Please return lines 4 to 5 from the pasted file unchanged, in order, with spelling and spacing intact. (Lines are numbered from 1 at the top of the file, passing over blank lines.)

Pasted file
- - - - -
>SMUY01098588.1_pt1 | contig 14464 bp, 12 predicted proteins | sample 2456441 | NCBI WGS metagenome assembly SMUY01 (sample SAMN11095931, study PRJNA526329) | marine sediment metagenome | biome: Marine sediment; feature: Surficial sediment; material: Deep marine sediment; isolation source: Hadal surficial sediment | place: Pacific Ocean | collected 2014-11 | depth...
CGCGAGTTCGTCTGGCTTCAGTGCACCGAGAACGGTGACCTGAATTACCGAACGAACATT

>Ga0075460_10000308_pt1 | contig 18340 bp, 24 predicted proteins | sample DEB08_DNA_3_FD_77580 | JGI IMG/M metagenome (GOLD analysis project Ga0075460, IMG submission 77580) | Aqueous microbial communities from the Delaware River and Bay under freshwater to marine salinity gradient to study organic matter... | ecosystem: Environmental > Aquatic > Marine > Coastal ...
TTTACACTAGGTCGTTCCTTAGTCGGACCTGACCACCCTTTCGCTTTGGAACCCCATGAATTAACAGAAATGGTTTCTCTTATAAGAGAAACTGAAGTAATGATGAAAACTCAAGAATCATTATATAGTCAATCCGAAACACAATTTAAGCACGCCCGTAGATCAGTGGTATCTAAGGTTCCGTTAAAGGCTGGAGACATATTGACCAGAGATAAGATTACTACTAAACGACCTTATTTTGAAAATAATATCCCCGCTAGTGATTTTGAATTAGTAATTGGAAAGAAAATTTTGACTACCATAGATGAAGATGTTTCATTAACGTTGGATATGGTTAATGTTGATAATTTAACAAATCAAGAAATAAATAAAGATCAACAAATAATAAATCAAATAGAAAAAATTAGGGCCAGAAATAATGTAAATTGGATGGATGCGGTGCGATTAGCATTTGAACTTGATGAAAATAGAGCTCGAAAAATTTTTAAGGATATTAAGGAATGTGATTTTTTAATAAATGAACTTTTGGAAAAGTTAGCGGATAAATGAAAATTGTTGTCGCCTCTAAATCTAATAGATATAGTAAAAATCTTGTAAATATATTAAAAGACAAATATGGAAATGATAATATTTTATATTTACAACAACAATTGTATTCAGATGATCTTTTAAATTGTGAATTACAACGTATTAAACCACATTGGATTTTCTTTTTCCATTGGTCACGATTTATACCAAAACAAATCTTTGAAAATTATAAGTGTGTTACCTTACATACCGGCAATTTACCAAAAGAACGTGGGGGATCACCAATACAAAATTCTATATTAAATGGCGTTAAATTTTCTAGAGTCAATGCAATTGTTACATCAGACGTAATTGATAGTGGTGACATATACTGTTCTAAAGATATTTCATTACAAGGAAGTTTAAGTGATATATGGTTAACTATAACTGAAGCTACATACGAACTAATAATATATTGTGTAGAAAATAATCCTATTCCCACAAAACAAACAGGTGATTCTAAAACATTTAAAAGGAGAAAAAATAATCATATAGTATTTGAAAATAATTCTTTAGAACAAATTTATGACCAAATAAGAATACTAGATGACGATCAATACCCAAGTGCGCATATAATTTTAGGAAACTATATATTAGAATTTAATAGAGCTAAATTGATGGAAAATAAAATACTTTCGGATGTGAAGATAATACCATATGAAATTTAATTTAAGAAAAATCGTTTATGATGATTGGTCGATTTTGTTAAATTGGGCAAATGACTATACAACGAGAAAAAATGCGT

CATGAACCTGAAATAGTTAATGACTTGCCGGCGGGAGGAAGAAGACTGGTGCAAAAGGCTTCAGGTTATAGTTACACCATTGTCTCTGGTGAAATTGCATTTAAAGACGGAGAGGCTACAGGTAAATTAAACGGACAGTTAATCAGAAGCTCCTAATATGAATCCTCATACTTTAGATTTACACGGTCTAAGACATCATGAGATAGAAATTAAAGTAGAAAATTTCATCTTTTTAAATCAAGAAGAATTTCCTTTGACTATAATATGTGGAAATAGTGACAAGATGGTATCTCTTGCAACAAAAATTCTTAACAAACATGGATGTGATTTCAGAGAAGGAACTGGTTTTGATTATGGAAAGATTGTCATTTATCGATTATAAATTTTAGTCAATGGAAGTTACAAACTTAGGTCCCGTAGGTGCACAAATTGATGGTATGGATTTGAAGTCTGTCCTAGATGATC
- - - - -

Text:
TTTACACTAGGTCGTTCCTTAGTCGGACCTGACCACCCTTTCGCTTTGGAACCCCATGAATTAACAGAAATGGTTTCTCTTATAAGAGAAACTGAAGTAATGATGAAAACTCAAGAATCATTATATAGTCAATCCGAAACACAATTTAAGCACGCCCGTAGATCAGTGGTATCTAAGGTTCCGTTAAAGGCTGGAGACATATTGACCAGAGATAAGATTACTACTAAACGACCTTATTTTGAAAATAATATCCCCGCTAGTGATTTTGAATTAGTAATTGGAAAGAAAATTTTGACTACCATAGATGAAGATGTTTCATTAACGTTGGATATGGTTAATGTTGATAATTTAACAAATCAAGAAATAAATAAAGATCAACAAATAATAAATCAAATAGAAAAAATTAGGGCCAGAAATAATGTAAATTGGATGGATGCGGTGCGATTAGCATTTGAACTTGATGAAAATAGAGCTCGAAAAATTTTTAAGGATATTAAGGAATGTGATTTTTTAATAAATGAACTTTTGGAAAAGTTAGCGGATAAATGAAAATTGTTGTCGCCTCTAAATCTAATAGATATAGTAAAAATCTTGTAAATATATTAAAAGACAAATATGGAAATGATAATATTTTATATTTACAACAACAATTGTATTCAGATGATCTTTTAAATTGTGAATTACAACGTATTAAACCACATTGGATTTTCTTTTTCCATTGGTCACGATTTATACCAAAACAAATCTTTGAAAATTATAAGTGTGTTACCTTACATACCGGCAATTTACCAAAAGAACGTGGGGGATCACCAATACAAAATTCTATATTAAATGGCGTTAAATTTTCTAGAGTCAATGCAATTGTTACATCAGACGTAATTGATAGTGGTGACATATACTGTTCTAAAGATATTTCATTACAAGGAAGTTTAAGTGATATATGGTTAACTATAACTGAAGCTACATACGAACTAATAATATATTGTGTAGAAAATAATCCTATTCCCACAAAACAAACAGGTGATTCTAAAACATTTAAAAGGAGAAAAAATAATCATATAGTATTTGAAAATAATTCTTTAGAACAAATTTATGACCAAATAAGAATACTAGATGACGATCAATACCCAAGTGCGCATATAATTTTAGGAAACTATATATTAGAATTTAATAGAGCTAAATTGATGGAAAATAAAATACTTTCGGATGTGAAGATAATACCATATGAAATTTAATTTAAGAAAAATCGTTTATGATGATTGGTCGATTTTGTTAAATTGGGCAAATGACTATACAACGAGAAAAAATGCGT

CATGAACCTGAAATAGTTAATGACTTGCCGGCGGGAGGAAGAAGACTGGTGCAAAAGGCTTCAGGTTATAGTTACACCATTGTCTCTGGTGAAATTGCATTTAAAGACGGAGAGGCTACAGGTAAATTAAACGGACAGTTAATCAGAAGCTCCTAATATGAATCCTCATACTTTAGATTTACACGGTCTAAGACATCATGAGATAGAAATTAAAGTAGAAAATTTCATCTTTTTAAATCAAGAAGAATTTCCTTTGACTATAATATGTGGAAATAGTGACAAGATGGTATCTCTTGCAACAAAAATTCTTAACAAACATGGATGTGATTTCAGAGAAGGAACTGGTTTTGATTATGGAAAGATTGTCATTTATCGATTATAAATTTTAGTCAATGGAAGTTACAAACTTAGGTCCCGTAGGTGCACAAATTGATGGTATGGATTTGAAGTCTGTCCTAGATGATC